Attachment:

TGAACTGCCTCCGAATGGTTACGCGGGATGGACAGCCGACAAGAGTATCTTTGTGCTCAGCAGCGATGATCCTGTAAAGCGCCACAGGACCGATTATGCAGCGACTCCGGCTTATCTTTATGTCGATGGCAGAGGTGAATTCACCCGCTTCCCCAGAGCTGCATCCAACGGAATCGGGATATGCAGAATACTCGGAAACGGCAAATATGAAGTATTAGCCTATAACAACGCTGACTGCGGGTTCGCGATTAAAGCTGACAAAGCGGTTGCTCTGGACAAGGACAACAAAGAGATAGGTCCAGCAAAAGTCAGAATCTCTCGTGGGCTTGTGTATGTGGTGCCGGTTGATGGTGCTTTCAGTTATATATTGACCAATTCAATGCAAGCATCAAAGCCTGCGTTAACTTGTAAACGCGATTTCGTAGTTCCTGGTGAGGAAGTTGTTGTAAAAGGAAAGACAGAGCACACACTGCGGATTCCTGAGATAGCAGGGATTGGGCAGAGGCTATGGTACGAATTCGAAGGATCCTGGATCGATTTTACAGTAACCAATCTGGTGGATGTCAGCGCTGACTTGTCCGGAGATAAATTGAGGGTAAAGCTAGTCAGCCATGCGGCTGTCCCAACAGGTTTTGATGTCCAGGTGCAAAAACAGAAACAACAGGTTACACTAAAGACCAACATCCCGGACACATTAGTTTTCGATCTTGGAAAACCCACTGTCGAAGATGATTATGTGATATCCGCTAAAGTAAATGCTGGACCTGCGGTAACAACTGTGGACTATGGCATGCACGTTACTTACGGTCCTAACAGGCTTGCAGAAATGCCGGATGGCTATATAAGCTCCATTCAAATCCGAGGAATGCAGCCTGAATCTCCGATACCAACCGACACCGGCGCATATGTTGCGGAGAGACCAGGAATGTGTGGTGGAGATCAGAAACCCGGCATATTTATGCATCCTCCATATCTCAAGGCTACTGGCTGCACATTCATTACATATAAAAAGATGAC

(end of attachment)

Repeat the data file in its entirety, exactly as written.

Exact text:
TGAACTGCCTCCGAATGGTTACGCGGGATGGACAGCCGACAAGAGTATCTTTGTGCTCAGCAGCGATGATCCTGTAAAGCGCCACAGGACCGATTATGCAGCGACTCCGGCTTATCTTTATGTCGATGGCAGAGGTGAATTCACCCGCTTCCCCAGAGCTGCATCCAACGGAATCGGGATATGCAGAATACTCGGAAACGGCAAATATGAAGTATTAGCCTATAACAACGCTGACTGCGGGTTCGCGATTAAAGCTGACAAAGCGGTTGCTCTGGACAAGGACAACAAAGAGATAGGTCCAGCAAAAGTCAGAATCTCTCGTGGGCTTGTGTATGTGGTGCCGGTTGATGGTGCTTTCAGTTATATATTGACCAATTCAATGCAAGCATCAAAGCCTGCGTTAACTTGTAAACGCGATTTCGTAGTTCCTGGTGAGGAAGTTGTTGTAAAAGGAAAGACAGAGCACACACTGCGGATTCCTGAGATAGCAGGGATTGGGCAGAGGCTATGGTACGAATTCGAAGGATCCTGGATCGATTTTACAGTAACCAATCTGGTGGATGTCAGCGCTGACTTGTCCGGAGATAAATTGAGGGTAAAGCTAGTCAGCCATGCGGCTGTCCCAACAGGTTTTGATGTCCAGGTGCAAAAACAGAAACAACAGGTTACACTAAAGACCAACATCCCGGACACATTAGTTTTCGATCTTGGAAAACCCACTGTCGAAGATGATTATGTGATATCCGCTAAAGTAAATGCTGGACCTGCGGTAACAACTGTGGACTATGGCATGCACGTTACTTACGGTCCTAACAGGCTTGCAGAAATGCCGGATGGCTATATAAGCTCCATTCAAATCCGAGGAATGCAGCCTGAATCTCCGATACCAACCGACACCGGCGCATATGTTGCGGAGAGACCAGGAATGTGTGGTGGAGATCAGAAACCCGGCATATTTATGCATCCTCCATATCTCAAGGCTACTGGCTGCACATTCATTACATATAAAAAGATGAC